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Much of Western society has made waves in the rights of LGBTQ people, but sadly, the same can't be said for everywhere else in the world.
To safeguard the safety of its LGBTQ users, Tinder has announced the launch of in-app safety feature 'Traveller Alert'.
Currently, nearly 70 countries have laws that effectively criminalise LGBTQ status. As of today (Thursday, 25th July), users that open the app in these countries will be greeted with an alert which will educate them about the potential dangers LGBTQ people face in that country.
The alert reads: "Based on your geographical location, it appears you're in a place where the LGBTQ community may be penalized. We want you to have fun but your safety is our #1 priority.
"Please proceed with caution and take extra care when making new matches and meeting new people you do not know."
As part of the feature, users who identify as LGBTQ will not automatically appear active on Tinder when they open the app in these countries. Instead, they will be offered the choice to remain hidden or go public, despite risks.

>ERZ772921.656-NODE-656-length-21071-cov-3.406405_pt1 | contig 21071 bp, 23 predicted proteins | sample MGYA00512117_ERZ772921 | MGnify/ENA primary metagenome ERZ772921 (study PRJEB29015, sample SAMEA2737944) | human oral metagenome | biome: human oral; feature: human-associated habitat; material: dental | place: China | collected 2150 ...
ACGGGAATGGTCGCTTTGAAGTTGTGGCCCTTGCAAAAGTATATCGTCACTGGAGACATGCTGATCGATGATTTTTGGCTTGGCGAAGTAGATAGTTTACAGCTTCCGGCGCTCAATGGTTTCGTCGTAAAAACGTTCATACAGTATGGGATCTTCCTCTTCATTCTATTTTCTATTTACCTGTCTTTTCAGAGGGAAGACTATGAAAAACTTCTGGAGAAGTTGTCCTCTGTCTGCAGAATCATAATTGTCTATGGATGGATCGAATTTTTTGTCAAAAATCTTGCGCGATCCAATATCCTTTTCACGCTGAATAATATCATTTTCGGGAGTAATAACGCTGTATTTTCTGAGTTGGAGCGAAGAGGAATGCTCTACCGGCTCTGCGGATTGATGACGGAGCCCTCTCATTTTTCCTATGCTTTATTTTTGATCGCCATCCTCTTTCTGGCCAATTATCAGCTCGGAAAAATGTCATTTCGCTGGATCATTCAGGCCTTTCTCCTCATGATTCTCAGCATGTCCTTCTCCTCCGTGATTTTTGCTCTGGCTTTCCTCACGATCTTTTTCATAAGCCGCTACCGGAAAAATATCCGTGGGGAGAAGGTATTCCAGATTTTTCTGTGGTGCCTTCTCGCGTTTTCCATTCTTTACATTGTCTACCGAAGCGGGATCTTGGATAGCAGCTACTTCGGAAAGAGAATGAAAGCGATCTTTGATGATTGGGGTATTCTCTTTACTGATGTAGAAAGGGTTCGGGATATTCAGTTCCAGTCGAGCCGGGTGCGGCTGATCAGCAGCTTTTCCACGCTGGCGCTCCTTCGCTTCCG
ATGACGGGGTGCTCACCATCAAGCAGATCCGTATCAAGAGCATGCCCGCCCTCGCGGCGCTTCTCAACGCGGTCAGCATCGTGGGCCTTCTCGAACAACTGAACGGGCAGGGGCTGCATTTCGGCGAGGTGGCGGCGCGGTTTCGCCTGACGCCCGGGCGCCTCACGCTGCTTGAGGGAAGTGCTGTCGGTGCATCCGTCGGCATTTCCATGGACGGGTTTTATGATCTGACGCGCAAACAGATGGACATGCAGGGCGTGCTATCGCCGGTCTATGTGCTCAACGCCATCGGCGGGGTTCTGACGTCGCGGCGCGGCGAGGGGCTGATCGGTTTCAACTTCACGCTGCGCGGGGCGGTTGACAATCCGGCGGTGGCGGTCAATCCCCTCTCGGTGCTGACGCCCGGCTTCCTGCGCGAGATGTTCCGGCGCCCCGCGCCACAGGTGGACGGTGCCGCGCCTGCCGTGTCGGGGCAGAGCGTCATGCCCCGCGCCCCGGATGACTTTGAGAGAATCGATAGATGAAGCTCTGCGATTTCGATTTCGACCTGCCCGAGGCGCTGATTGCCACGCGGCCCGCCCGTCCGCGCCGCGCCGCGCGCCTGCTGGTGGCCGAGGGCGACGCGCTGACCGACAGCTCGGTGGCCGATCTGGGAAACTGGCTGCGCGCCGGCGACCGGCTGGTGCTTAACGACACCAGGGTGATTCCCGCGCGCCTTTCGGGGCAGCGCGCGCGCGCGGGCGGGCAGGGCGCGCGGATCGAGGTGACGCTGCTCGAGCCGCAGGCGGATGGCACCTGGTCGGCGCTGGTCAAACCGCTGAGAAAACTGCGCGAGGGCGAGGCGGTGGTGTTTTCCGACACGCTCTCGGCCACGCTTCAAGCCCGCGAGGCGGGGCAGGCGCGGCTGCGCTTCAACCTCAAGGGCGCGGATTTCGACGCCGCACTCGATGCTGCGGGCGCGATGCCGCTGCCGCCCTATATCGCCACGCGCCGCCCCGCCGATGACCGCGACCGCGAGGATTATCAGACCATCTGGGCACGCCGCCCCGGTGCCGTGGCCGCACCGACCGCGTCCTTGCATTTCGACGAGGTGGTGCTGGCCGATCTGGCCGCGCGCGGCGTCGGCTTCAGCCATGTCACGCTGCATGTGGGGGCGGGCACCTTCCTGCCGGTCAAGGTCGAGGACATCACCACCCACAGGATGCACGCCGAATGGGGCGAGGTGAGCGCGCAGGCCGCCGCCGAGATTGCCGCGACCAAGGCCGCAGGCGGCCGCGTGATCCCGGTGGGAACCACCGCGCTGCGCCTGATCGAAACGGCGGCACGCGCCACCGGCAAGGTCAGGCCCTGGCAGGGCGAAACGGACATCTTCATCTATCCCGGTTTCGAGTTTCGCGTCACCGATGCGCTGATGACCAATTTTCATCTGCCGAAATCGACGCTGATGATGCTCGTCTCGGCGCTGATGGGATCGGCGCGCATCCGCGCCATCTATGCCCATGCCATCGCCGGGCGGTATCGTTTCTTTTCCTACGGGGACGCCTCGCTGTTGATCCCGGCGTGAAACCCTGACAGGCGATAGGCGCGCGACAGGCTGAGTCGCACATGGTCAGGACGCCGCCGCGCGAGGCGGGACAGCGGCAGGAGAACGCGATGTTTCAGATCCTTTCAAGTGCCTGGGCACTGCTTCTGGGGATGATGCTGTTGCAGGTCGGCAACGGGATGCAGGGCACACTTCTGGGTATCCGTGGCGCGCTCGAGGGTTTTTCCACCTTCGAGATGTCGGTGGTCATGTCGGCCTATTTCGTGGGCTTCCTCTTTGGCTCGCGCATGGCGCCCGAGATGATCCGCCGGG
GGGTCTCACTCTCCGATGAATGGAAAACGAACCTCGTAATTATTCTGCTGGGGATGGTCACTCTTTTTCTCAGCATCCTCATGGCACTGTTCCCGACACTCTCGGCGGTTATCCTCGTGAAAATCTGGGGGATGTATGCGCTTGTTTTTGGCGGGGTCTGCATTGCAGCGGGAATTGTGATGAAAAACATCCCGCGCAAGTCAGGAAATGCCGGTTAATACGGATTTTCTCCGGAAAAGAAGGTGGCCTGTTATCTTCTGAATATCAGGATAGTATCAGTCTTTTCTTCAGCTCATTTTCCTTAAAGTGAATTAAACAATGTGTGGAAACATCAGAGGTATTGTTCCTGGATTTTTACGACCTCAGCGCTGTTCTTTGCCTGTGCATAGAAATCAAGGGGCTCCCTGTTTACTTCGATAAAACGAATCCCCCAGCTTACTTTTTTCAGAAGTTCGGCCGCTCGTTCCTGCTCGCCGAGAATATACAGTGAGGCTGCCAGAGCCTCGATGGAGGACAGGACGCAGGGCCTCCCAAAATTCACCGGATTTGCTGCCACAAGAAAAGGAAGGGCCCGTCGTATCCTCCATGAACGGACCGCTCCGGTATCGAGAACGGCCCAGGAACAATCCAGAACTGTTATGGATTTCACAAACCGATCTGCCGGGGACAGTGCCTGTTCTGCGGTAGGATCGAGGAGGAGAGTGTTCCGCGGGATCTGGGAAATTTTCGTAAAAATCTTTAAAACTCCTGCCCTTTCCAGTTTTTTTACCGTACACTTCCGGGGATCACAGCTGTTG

If they decide to remain public, Tinder will automatically remove information about their sexual orientation " to safeguard users from law enforcement agencies and individuals who may target them."
The in-app alert will also be activated if users open Tinder's Passport feature, a Tinder Plus or Gold feature that lets you connect with anyone in the world, whether you are in the country or not.
Speaking about the important update, Elie Seidman, CEO of Tinder, said: "We fundamentally believe that everyone should be able to love who they want to love - and we strive to reflect this in everything we do at Tinder.
"It is unthinkable that, in 2019, there are still countries with legislation in place that deprives people of this basic right."
She added: "We serve all communities - no matter their gender identity or sexual orientation - and we are proud to offer features that help keep them safe. This alert is an example of the many steps that we are taking to protect our users around the world."
The feature was created in collaboration with ILGA World, using data from their latest State-Sponsored Homophobia report, to decide which countries the alert should be deployed in.
In April, Brunei introduced new laws making sex between men an offence punishable by stoning to death.
Oppositely, as of 2019, there are 28 countries that recognise sam-sex marriage. In May of this year, Taiwan became the first country in Asia to legalise gay marriage and in 2018, India legalised gay sex.
Seems like a good move, Tinder.
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